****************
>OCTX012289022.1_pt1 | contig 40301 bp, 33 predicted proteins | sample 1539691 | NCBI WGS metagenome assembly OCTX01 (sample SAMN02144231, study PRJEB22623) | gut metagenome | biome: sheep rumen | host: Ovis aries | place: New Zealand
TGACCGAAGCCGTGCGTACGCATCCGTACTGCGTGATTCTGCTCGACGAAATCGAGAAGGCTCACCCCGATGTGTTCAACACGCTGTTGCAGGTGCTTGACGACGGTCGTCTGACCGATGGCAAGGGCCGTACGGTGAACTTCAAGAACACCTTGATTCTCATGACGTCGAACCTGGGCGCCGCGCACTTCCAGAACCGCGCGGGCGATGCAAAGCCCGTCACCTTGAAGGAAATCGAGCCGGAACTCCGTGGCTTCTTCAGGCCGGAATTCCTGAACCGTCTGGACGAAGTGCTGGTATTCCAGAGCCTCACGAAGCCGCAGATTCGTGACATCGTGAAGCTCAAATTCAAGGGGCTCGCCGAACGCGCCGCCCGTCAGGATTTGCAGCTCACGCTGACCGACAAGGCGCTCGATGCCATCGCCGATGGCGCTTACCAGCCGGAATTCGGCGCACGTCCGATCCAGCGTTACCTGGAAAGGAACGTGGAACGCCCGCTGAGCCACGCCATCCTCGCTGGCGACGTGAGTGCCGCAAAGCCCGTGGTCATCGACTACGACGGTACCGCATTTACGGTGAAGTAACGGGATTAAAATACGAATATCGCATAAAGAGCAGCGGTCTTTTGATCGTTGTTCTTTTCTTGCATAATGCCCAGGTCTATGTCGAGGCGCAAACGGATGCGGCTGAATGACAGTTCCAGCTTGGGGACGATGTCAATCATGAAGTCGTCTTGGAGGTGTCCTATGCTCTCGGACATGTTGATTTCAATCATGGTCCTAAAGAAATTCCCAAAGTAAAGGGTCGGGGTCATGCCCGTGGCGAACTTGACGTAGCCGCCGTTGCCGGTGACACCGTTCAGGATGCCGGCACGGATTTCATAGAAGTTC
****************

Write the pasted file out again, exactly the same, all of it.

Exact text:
>OCTX012289022.1_pt1 | contig 40301 bp, 33 predicted proteins | sample 1539691 | NCBI WGS metagenome assembly OCTX01 (sample SAMN02144231, study PRJEB22623) | gut metagenome | biome: sheep rumen | host: Ovis aries | place: New Zealand
TGACCGAAGCCGTGCGTACGCATCCGTACTGCGTGATTCTGCTCGACGAAATCGAGAAGGCTCACCCCGATGTGTTCAACACGCTGTTGCAGGTGCTTGACGACGGTCGTCTGACCGATGGCAAGGGCCGTACGGTGAACTTCAAGAACACCTTGATTCTCATGACGTCGAACCTGGGCGCCGCGCACTTCCAGAACCGCGCGGGCGATGCAAAGCCCGTCACCTTGAAGGAAATCGAGCCGGAACTCCGTGGCTTCTTCAGGCCGGAATTCCTGAACCGTCTGGACGAAGTGCTGGTATTCCAGAGCCTCACGAAGCCGCAGATTCGTGACATCGTGAAGCTCAAATTCAAGGGGCTCGCCGAACGCGCCGCCCGTCAGGATTTGCAGCTCACGCTGACCGACAAGGCGCTCGATGCCATCGCCGATGGCGCTTACCAGCCGGAATTCGGCGCACGTCCGATCCAGCGTTACCTGGAAAGGAACGTGGAACGCCCGCTGAGCCACGCCATCCTCGCTGGCGACGTGAGTGCCGCAAAGCCCGTGGTCATCGACTACGACGGTACCGCATTTACGGTGAAGTAACGGGATTAAAATACGAATATCGCATAAAGAGCAGCGGTCTTTTGATCGTTGTTCTTTTCTTGCATAATGCCCAGGTCTATGTCGAGGCGCAAACGGATGCGGCTGAATGACAGTTCCAGCTTGGGGACGATGTCAATCATGAAGTCGTCTTGGAGGTGTCCTATGCTCTCGGACATGTTGATTTCAATCATGGTCCTAAAGAAATTCCCAAAGTAAAGGGTCGGGGTCATGCCCGTGGCGAACTTGACGTAGCCGCCGTTGCCGGTGACACCGTTCAGGATGCCGGCACGGATTTCATAGAAGTTC